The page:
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How to fight against technostress, the new disease of remote working

by uma



By Raffaele Filieri, Professor at Audencia

As some companies may consider using remote working to save on energy bills this winter, while at the same time many employees want to return to work to decrease their own energy use, a new study about the psychological stress it induced during the Covid-19 pandemic can help companies ensure the well-being of their staff.

The COVID-19 pandemic forced most individuals to work from home. This has fostered the growth of remote working and increased individuals’ use of digital technologies for both work and leisure. Until a few months ago, many employers and government bodies, have been extensively promoting remote working, albeit mainly for safety and security reasons. Remote work has also been touted as the best way for workers to keep mentally and physically well, helped by being able to work from home, or in any location, as long as there was access to internet connection.

Advantages and new uses during remote working

Many studies have shown that remote working during the Covid-19 pandemic has enabled workers to spend more time with their family, as well as reducing transportation costs and time.  

Simultaneously, there has been an uptake of digital platform use for personal purposes. Working from home became the new normal for many people since the pandemic started.    

This situation has generated a debate about the productivity and well-being of workers. 

Remote working increases technostress and decreases well-being

A study published in the journal of business research investigated the effect of the excessive use of technology for both work, through online meeting platforms, and personal entertainment, through social media on technostress and psychological well-being during the COVID-19 pandemic. 

Technostress is a kind of stress experienced by an individual due to their use of technology. Technostress can lead to psychological as well as physiological reactions such as techno-exhaustion and reduced wellbeing.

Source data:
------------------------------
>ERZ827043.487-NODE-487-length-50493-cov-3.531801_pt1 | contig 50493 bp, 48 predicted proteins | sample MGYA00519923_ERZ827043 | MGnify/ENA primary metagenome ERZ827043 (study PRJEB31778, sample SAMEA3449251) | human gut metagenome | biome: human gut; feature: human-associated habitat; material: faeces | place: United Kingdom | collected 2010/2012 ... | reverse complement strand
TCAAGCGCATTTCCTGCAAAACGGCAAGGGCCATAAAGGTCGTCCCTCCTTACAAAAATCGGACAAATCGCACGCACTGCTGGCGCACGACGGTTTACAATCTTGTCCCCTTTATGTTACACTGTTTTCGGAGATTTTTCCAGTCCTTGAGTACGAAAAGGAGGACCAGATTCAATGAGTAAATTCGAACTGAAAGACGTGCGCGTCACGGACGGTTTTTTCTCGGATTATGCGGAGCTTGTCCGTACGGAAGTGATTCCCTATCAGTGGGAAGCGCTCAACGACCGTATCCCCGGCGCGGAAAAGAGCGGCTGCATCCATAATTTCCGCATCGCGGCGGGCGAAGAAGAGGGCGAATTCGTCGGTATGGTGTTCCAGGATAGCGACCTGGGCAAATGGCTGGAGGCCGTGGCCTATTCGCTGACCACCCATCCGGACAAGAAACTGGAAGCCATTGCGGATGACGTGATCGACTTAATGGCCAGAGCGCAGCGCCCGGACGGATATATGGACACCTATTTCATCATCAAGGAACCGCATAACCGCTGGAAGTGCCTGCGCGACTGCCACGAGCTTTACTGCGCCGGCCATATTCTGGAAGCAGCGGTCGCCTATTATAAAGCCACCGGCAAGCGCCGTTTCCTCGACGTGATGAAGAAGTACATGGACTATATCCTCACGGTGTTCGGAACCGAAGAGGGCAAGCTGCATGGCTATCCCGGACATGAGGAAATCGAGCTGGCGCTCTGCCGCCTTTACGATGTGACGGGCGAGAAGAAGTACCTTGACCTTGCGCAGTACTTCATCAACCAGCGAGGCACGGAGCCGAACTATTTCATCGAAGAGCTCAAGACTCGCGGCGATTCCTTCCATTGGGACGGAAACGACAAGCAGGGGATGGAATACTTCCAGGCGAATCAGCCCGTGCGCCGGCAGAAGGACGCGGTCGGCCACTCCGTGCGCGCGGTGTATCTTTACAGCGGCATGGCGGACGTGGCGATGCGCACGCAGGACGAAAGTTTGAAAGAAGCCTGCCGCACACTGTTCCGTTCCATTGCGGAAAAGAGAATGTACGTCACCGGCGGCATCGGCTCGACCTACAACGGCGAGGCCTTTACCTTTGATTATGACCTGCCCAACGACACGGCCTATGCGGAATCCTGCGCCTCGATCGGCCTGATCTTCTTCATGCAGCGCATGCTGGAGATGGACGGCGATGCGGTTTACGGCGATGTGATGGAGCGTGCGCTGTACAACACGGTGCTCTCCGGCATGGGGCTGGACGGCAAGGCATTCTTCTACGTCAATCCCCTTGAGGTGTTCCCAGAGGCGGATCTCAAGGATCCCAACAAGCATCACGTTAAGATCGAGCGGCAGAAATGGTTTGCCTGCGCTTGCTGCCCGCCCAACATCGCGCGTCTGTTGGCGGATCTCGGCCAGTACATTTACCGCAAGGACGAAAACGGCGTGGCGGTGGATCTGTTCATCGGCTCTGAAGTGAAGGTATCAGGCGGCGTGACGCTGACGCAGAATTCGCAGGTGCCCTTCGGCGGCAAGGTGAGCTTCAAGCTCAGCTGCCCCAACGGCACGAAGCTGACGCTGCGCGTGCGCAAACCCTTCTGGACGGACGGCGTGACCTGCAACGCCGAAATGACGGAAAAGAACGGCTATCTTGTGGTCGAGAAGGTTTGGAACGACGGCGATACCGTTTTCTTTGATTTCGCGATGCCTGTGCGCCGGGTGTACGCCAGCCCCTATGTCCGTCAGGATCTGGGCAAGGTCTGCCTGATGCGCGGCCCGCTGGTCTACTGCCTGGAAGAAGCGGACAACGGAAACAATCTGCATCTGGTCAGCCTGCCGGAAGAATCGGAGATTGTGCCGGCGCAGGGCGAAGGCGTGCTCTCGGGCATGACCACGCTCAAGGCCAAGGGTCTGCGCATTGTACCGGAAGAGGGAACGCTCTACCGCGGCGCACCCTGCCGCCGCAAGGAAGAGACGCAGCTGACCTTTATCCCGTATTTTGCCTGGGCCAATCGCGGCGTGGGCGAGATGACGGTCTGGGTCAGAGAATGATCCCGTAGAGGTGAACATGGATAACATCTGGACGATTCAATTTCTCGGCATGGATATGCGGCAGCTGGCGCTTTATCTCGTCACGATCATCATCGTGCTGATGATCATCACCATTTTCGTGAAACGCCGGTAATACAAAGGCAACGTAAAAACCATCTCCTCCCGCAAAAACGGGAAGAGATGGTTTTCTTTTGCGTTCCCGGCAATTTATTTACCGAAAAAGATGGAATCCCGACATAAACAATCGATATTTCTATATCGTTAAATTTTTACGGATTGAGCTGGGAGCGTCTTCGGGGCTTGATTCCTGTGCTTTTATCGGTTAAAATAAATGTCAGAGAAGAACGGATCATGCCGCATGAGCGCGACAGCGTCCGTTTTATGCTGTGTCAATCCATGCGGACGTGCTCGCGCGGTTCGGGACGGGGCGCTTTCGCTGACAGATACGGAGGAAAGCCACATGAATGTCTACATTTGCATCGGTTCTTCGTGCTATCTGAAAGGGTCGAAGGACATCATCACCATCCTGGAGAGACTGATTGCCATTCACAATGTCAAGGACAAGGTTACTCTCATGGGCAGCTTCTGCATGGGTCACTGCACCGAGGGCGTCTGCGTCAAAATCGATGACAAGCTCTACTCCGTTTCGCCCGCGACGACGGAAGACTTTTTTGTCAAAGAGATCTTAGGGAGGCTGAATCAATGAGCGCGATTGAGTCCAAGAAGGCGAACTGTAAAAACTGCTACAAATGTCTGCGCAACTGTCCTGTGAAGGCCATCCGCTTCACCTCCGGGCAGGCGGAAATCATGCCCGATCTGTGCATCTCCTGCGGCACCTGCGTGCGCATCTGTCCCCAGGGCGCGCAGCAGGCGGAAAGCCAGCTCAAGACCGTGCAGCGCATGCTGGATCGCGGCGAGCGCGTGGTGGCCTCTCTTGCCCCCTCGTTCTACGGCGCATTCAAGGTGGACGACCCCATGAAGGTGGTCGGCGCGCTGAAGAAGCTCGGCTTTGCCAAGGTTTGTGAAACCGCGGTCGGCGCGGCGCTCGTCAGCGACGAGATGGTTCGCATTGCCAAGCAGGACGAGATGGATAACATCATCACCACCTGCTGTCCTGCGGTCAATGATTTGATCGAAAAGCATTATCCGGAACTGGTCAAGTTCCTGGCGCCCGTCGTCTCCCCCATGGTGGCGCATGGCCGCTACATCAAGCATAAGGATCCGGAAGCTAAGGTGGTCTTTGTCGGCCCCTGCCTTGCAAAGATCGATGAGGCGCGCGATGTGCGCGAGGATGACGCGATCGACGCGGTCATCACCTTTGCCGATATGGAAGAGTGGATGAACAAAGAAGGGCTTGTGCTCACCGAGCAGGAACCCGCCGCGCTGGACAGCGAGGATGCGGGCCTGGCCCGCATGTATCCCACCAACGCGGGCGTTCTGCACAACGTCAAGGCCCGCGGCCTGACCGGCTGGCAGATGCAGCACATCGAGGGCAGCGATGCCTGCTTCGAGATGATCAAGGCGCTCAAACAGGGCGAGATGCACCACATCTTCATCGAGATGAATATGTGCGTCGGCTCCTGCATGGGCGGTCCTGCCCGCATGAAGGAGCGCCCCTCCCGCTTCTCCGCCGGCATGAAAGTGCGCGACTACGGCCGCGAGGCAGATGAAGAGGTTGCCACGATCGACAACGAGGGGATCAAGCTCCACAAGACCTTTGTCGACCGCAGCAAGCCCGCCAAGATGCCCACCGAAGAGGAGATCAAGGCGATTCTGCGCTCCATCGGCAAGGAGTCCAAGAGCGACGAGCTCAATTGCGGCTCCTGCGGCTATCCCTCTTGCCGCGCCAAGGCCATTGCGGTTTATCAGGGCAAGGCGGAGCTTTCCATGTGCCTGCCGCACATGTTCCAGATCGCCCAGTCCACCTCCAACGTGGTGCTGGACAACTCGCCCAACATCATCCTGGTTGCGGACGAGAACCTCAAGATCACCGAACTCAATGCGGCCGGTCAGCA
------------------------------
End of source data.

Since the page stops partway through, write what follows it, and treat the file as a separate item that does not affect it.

In remote-working scenarios, people had to manage various digital platforms and applications while simultaneously balancing their work, familial, and social commitments. Furthermore, digital platforms used for personal and social purposes exposed users to excessive, contradictory, and confusing information that can also increase stress. 

The findings of this study illustrate how both work and personal digital platforms induced technostress during the enforced remote work period. 

However, the study results also show that employees with previous remote working experience coped better with technostress, whereas individuals who were not used to working remotely or from home may thus develop a heightened level of technostress as they were suddenly forced to do so.

However, even individuals with previous remote working experience have some forms of decreased well-being after some time. A remote worker (single) declared: During the Covid-19 lockdown and after, my productivity has increased as I no longer have to commute to work, and I can’t have casual chats with colleagues in the office. This increased my concentration and capacity to produce more in less time. However, I gained 15 kilos weight in two years because I had fewer incentives for doing any physical activity between work and bedtime. Furthermore, I felt increasingly detached from the work environment, my colleagues, and my company, which caused some stress.   

These results contradict the wisdom that working from home is better for people satisfaction and wellbeing. 

The Covid-19 situation also seems to have created a new after-hours working culture for some workers who feel ‘always on’, which has resulted in decreased mental and physical wellbeing. 

Learning from past experience, as winter is coming

The findings of this study can provide managers with best approaches to take in this coming winter of newly re-opened offices after the pandemic, and in the provision of hybrid working modes, as both remote and on-site working are considered to fight against the deepening energy crisis and its effects this coming winter. It is evident that many companies have understood the downside of working from home and are asking employees to come back to the office, of which one significant example is Google. The lessening of covid-19 restriction measures has seen many companies define new hybrid working solutions.  

The remote working mode has meant a reduction in face-to-face meetings, interpersonal communications, bonding, community building, and brainstorming, which can be fundamental, especially for innovative companies.  

It appears that the working from home mode is not, after all, going to be the ‘new normal’ in the post-pandemic world. However, it has certainly expanded the options for giving more flexibility to workers, and can be a positive benefit, as long as a careful balance is maintained, primarily though providing hybrid models of working and taking the preferences and needs of each worker into account.  




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